I write for many reasons. I write because when I’m at work I live with my colleagues. I write because the security situation here means I can’t wander around the city when I need to clear my head. I write because I can’t call up one of my friends and pop out for a glass of wine to unwind in the evening. I write because I live in Iraq.
When I am in Iraq, writing provides me with space. It offers a mental separation from my job and surroundings when a physical one is not possible. It keeps me sane and it keeps me healthy. Personal wellbeing is important in such an intense environment. While I workout in the evening as a physical outlet for stress, writing in the morning is my creative outlet. I get up most days at six o’clock and write for an hour or two before heading to the office.
Of course, being in Iraq is not my only reason for writing. I caught that bug long before I made acquaintance with the Middle East. Between the ages of fourteen and nineteen I worked part-time in a small bookshop in my village (which I maintain is the best job I have ever had). I promised the owner of the shop that I would have a book of my own on his shelves before he retired. I write because I would hate to break that promise.
It is perhaps because of that bookshop that writing has always been my retreat. During my teenage years, life at home was difficult. The bookshop was a haven of calm and I spent many afternoons drinking tea and chatting to customers about what they were reading, under the auspices of ‘work’. Literature was my safe place, as it is now. The bookshop owner became somewhat of a mentor for me and I ended up following in his footsteps by pursuing a languages degree at Trinity Hall, Cambridge. Studying Arabic and Spanish opened up entirely new worlds for me, with each trip abroad providing further inspiration for my writing.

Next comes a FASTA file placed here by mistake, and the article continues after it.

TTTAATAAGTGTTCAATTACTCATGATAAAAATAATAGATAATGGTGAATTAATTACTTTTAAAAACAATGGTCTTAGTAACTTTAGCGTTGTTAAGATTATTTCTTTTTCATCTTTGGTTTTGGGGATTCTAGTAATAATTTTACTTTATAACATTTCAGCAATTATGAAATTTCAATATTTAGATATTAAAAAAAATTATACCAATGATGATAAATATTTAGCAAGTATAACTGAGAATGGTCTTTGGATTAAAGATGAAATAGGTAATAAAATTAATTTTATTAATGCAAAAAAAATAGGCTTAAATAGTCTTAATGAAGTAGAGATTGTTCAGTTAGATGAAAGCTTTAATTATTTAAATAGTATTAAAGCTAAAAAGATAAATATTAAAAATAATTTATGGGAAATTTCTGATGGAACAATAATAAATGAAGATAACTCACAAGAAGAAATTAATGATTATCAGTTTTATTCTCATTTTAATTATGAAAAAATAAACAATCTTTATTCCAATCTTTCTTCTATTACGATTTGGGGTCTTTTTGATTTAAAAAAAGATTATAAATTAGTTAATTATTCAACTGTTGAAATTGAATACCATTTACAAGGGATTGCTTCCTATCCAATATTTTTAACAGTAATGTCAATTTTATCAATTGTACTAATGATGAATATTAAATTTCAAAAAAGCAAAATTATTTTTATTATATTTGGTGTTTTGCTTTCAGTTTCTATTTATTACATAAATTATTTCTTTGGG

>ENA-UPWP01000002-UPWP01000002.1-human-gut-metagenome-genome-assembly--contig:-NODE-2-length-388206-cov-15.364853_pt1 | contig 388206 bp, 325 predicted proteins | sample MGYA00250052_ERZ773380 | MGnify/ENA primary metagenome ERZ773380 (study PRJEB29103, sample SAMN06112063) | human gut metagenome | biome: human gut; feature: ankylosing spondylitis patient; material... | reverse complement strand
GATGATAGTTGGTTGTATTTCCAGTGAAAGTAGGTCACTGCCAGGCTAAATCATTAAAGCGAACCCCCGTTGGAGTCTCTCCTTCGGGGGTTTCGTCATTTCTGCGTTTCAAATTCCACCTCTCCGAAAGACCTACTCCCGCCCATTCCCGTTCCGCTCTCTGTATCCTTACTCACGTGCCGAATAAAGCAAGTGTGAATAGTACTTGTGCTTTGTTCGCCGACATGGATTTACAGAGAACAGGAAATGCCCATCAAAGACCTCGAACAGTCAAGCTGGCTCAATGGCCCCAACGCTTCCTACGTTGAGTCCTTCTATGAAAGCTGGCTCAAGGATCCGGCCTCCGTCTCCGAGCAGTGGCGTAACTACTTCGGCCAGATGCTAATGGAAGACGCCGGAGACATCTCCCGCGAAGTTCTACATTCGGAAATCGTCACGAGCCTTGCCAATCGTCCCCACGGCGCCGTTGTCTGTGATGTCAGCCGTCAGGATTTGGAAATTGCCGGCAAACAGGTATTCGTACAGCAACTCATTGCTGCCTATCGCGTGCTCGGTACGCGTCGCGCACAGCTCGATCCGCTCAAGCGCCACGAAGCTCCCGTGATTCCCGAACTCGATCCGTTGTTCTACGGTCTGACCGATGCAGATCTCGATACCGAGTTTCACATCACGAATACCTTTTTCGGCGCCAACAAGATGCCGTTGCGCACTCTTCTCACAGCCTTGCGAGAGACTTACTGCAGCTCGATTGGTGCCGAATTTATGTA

Much of my writing is set in foreign climes. I love to include splashes of different languages in my stories and to evoke different locations through scents and tastes. Bizarrely though, I rarely write about such locations when I’m in them, which I think is due to my need for space and separation. When I’m in Iraq, I don’t want to write about Iraq. I want to write about street children in Mexico or life as a military girlfriend in Germany or cold winters sat in the libraries of Cambridge. As soon as I leave Iraq, my writing will veer back to stories about the Middle East. My mind and body tend to enjoy being in disparate places!
I also have a new reason to write at the moment: I have deadlines. After enjoying online writing courses so much, I decided to take the plunge and start a distance learning Masters in Creative Writing at the University of Lancaster. I have reduced my stints working in Iraq and now balance my time equally between work in Erbil and writing from my home in Stuttgart. Knowing that I have set submission dates really helps get words down on the page and beat the procrastination monster.
Are those all of the reasons I write? Probably not! I’d like to echo the sentiment of Alexia’s post from last week: I write because it makes me happy.